While the film is over 80 years old, it's important to remember the technical feats of King Kong. The film was a hybrid of live action and technical effects that featured revolutionary camera techniques. It brought Kong to life as he stumbled through his stop motion life and brought menace to the screen. The effect of cinema still makes the movie work, but audiences in decades to come will be forgiven for finding it silly. Many have tried to imitate it while improving Kong's physical appearance, but none could quite strike the balance that was necessary to make a cutting edge film's technique match a story full of sincerity and heart - especially given that it centers around a large ape that would probably be played by an inanimate object, if that.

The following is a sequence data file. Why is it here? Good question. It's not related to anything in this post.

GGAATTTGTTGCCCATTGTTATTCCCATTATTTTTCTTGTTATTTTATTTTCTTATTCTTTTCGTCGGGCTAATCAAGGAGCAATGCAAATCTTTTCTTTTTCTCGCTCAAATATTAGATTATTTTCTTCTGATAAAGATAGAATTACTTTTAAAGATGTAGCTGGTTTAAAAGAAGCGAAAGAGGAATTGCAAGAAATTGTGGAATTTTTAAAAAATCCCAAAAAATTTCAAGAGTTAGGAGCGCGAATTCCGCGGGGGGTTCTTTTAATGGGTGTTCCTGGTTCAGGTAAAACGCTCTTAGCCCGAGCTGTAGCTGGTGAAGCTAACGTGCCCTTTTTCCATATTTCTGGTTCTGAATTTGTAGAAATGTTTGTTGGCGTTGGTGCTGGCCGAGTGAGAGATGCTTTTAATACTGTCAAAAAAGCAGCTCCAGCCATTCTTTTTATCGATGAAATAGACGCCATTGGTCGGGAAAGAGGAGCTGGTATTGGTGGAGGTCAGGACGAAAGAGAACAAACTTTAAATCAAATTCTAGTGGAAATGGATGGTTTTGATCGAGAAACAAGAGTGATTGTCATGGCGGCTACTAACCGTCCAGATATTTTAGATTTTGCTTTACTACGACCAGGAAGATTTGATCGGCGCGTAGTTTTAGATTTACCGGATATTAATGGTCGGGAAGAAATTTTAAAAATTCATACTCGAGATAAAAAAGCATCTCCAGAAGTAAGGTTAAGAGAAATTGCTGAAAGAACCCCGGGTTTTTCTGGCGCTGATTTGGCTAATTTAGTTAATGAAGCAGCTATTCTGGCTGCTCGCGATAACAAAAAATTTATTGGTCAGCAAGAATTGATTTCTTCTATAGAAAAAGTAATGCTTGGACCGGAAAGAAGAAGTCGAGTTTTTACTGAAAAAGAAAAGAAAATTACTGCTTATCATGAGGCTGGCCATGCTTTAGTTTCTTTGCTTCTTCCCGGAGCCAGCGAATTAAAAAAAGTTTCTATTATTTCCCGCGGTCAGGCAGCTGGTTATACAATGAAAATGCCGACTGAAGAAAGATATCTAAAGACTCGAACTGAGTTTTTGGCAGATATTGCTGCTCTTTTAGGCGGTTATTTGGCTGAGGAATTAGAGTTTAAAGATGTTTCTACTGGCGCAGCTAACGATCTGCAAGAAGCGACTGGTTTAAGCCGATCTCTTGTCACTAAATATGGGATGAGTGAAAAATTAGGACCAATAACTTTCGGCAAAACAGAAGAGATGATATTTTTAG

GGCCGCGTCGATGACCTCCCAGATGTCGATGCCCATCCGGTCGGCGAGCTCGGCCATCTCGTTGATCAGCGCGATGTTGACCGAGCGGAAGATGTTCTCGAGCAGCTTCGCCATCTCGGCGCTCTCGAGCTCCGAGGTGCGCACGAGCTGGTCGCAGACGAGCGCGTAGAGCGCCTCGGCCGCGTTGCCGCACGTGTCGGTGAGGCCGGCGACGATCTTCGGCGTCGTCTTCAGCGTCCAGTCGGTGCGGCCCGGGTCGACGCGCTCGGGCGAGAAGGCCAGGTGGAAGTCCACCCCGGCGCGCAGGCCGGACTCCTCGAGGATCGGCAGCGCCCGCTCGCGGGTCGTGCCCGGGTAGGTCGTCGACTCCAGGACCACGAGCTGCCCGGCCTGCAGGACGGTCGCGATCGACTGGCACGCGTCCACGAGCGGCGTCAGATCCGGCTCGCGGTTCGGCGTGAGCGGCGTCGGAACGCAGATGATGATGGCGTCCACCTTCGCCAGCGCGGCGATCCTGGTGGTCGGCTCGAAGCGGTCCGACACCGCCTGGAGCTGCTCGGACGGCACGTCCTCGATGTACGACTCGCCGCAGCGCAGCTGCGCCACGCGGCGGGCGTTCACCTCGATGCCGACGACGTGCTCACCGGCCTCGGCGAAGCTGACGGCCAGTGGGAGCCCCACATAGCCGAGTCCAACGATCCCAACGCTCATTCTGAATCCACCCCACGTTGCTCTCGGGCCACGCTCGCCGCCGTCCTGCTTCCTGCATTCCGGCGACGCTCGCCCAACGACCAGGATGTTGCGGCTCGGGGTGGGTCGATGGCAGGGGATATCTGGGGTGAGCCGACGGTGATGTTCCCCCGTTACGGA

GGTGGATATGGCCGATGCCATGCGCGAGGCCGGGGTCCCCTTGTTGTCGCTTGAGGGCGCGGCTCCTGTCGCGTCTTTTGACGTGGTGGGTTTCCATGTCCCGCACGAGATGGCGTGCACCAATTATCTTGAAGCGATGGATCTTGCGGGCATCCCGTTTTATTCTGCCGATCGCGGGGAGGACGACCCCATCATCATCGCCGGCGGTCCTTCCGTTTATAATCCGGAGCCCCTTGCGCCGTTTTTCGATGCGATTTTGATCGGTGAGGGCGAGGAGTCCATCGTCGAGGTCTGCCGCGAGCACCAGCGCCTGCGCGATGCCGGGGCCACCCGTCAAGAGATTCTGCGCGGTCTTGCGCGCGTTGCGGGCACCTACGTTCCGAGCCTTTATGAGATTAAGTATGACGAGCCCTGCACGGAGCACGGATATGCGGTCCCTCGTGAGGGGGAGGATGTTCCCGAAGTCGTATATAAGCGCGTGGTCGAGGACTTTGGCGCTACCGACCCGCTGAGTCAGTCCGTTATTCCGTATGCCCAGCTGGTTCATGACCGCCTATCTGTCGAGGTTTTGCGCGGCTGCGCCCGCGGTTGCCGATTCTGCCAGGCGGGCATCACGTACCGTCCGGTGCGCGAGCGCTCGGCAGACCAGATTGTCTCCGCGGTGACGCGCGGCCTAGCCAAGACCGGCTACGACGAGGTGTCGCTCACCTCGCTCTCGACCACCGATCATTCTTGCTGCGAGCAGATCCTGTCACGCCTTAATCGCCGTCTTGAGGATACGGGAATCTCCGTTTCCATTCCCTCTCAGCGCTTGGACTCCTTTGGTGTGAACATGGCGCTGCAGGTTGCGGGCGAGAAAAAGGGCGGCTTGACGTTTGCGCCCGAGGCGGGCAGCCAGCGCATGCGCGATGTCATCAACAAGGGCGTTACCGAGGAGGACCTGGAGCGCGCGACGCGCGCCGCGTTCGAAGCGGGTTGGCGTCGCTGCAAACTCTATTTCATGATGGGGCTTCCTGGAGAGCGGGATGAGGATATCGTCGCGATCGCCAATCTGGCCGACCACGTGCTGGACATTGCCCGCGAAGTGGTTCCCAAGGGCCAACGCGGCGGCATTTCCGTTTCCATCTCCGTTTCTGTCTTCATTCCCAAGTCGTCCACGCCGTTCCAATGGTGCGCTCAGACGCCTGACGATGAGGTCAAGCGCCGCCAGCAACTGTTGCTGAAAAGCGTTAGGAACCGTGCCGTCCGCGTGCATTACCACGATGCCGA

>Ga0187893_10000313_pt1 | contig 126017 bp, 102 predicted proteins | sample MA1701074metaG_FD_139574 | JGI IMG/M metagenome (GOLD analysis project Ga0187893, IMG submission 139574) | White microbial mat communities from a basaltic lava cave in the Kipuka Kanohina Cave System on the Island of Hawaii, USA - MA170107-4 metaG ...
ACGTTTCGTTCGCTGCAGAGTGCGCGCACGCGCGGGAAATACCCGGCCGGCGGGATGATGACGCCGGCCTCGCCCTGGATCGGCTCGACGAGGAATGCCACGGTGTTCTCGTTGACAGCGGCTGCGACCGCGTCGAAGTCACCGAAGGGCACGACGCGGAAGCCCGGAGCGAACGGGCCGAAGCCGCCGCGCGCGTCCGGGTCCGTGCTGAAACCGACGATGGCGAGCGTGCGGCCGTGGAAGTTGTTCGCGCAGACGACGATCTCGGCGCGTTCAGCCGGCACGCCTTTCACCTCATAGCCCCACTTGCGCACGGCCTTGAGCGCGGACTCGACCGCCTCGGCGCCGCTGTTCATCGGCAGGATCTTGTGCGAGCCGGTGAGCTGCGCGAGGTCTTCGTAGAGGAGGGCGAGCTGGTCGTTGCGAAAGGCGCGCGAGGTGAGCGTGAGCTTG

Which brings us to Jackson's remake. Over the course of his early career, he produced films like Braindead that showed him playing with techniques not far removed from his influences. They were more demented and even more graphic, but they owed some mystique to the way that monsters moved on screen. By the time that Lord of the Rings came around, he had become meticulous enough to notice how to blend live action camera tricks with special effects in ways that blended together beautifully. The three films were an epic that showed his capabilities as a filmmaker. In fact, they amounted to a great big thank you letter to films like King Kong, which granted him the opportunity to imagine a world beyond his own. It only makes sense then that he would choose to remake the film in 2005, with promise of recreating scenes from the 1933 film that had long been considered deleted.